- Genre-Busting: The band's sound is inspired by both Pop Punk/Emo Music and Hip-Hop, but doesn't sound very much like either. It's hard to pin down into any existing genre.
- Genre Roulette: The band went on tour with a funky R&B singer and an emo band as openers, and have been known to perform covers of disco and pop songs, so going to a Hobo Johnson concert can lead to experiencing a roller coaster of musical genres.
- Glam Rap: Parodied in "Subaru Crosstrek XV". Hobo raps about buying a car, which normally in rap is associated with wealth and status, but the chorus draws attention to the fact that he can't afford the flashy cars usually mentioned in this sort of song, and the song is overall about Hobo's many personal screw-ups. The video parodies the "posing with expensive cars" by having the band pose next to, but never touch, an expensive sports car.
- History Repeats: In "You and the Cockroach", humanity evolves, invents religion, invents government, and finally destroys itself in a nuclear war as conflict accelerates over time. The cockroaches survive nuclear war, start to evolve, and the whole thing repeats all over again.
- I Banged Your Mom: Subverted in "Sex and the City". The song, which is overall about sex and relationships, features a vignette where Hobo talks about how if he were hotter, he'd be at your mom's house... eating all the sandwichesnote .
- I Want My Beloved to Be Happy: In "Happiness", Hobo wishes his ex happiness without him even though he still loves her, as he thinks he was a cause of a lot of her problems and thinks she'll be successful having left him.
- "I Want" Song: "I Want A Dog" is about Hobo wrangling with desires and aspirations. He starts off with the simple wish for a dog, then gradually the desires become more and more grandiose and impossible ("I want nothing but the best, better than anyone has ever had yet"), then reigns himself back in and tries to convince himself to aim lower ("No, Frank, you just want a dog, all you want is a dog").
- Just Friends: "Peach Scone" describes being in love with someone who's in a relationship, while continuing to be a supportive friend to her and restraining yourself from making a move.
- Mood Whiplash: A hallmark of Hobo's sound is sudden shifts from ebullient happiness to funny asides to moments of profound sadness. In his delivery, he'll often go from sounding like he's about to cry to like he's bursting with happiness, and the lyrics vary in wildly in tone from line to line.
- Motor Mouth: Hobo often intersperses rambling, conversational vignettes that are delivered very rapidly in the middle of bits with more song structure, giving the impression of someone who can't stop talking.
- Parody Product Placement: The video for "Subaru Crosstrek XV" ends with a spoken bit done in the style of a car commercial, discussing the features of the all new Subaru Crosstrek XV, with a disclaimer at the bottom indicating that they were not paid by Subaru to deliver the message.
- Performance Video: Most of the band's music videos were simply videos of them performing in a backyard, presumably to no audience (the "Live from Oak Park" series) posted to Youtube. The Fall of Hobo Johnson featured higher concept and production value videos, but Hobo has expressed an interest in a return to the more DIY feel of earlier videos.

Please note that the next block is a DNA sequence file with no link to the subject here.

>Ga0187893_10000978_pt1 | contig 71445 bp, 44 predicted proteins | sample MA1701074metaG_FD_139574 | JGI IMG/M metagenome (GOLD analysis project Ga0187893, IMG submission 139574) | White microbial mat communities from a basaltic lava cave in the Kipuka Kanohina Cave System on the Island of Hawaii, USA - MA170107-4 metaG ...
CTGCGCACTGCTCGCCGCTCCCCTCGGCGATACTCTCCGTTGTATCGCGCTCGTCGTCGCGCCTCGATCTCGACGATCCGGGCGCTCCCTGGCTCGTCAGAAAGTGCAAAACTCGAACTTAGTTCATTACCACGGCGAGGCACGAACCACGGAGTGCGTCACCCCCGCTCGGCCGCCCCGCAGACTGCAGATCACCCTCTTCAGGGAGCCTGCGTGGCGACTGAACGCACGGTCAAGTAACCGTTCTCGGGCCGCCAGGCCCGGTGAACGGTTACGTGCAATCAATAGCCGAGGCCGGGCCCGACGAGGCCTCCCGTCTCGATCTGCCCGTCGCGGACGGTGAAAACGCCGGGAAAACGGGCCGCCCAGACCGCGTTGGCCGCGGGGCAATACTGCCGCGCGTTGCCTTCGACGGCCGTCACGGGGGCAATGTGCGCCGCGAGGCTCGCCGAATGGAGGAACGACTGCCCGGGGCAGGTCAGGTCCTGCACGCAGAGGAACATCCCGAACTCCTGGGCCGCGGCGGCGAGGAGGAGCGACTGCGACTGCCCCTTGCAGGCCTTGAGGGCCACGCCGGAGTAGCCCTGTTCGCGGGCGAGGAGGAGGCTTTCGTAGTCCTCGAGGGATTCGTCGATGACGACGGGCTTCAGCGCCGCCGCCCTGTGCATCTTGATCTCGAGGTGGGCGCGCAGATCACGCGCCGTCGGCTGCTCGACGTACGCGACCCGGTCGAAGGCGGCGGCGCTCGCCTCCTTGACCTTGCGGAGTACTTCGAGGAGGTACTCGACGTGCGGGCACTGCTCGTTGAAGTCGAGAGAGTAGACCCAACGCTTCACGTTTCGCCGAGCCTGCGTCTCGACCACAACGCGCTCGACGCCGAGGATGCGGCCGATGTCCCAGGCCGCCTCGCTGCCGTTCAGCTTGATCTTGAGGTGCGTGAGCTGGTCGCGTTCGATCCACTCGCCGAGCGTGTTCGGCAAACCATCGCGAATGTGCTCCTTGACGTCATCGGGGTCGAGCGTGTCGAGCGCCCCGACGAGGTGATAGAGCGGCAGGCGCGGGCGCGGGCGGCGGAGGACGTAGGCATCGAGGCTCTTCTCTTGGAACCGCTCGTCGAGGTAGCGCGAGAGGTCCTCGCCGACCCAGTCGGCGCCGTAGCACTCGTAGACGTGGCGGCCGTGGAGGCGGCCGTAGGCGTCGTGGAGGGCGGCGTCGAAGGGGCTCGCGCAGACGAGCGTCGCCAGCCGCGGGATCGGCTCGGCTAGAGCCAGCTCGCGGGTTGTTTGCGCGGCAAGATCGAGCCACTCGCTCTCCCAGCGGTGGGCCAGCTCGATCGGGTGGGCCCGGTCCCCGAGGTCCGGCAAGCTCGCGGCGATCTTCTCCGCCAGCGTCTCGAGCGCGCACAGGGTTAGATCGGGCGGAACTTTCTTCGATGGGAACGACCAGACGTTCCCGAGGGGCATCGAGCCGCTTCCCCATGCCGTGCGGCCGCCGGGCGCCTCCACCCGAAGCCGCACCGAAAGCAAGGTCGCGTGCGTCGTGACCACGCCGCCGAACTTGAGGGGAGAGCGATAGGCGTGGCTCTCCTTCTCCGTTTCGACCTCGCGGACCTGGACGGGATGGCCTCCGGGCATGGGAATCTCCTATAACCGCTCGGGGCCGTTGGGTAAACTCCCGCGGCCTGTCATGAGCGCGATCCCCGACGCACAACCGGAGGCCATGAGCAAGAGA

- Rock-Star Song: "Ode to Justin Bieber" is about Hobo's conflicted feelings about the success he's received as a musician. He feels a desire for fame and universal adulation that troubles him and expresses concern that fame will mess up his life and relationships, but also sees the material well-being of his family and friends as heavily dependent on his continued rise. Throughout the song he compares himself unfavorably to Justin Bieber both in the amount of fame he has and his ability to handle it well.
- Self-Deprecation: One way or another, Hobo's personal failures and flaws are the subject of every song. Particularly notable are "Sex and the City", which juxtaposes an idealized sexual situation with the awkward reality of actually sleeping with Hobo (his room smells like socks), and "Happiness", where he criticizes himself for destroying his own relationship."I'm never gonna change, I'll probably get way worse, at best stay the same"
- Serial Romeo: "Romeo and Juliet" discusses the trope namer's tendency to fall in love easily both by using it as a metaphor for Hobo's own string of failed relationships, and by suggesting that if the two characters survived the play, they would have gotten divorced.
- Suddenly SHOUTING!: Many songs, especially in choruses, will suddenly transition from soft, conversationally-delivered lines to screaming. The chorus to "Peach Scone" goes:"I love the thought of being with youOr maybe it's the thought OF NOT BEING SO ALONE"
- Surreal Music Video: The video for "Typical Story" is about a wild party with lots of unsettling things going on: people's faces being distorted by puffs of air, creepy bikini babes with the heads of orcs circling around, and shots at the end of people whose faces obviously don't match their bodies (Hobo's face is superimposed on a twitching, shirtless bodybuilder's torso).
- Torch Song: "Mover Awayer" is about Hobo still being in love with, and fondly reminiscing about, a girlfriend who left him.
- Trademark Favorite Food: Hobo frequently mentions his love of sandwiches. They even came out with official Hobo Johnson merch adorned with sandwich images.
- Weight Woe:
"But if you're beautiful from birth, do you really have the courage of a woman picked on for her girth ever since she was a kid (you know how kids are) up until she was a full grown adult?"
- "Sex and the City" touches upon this:
- Many songs also touch on Hobo's own insecurities about his weight.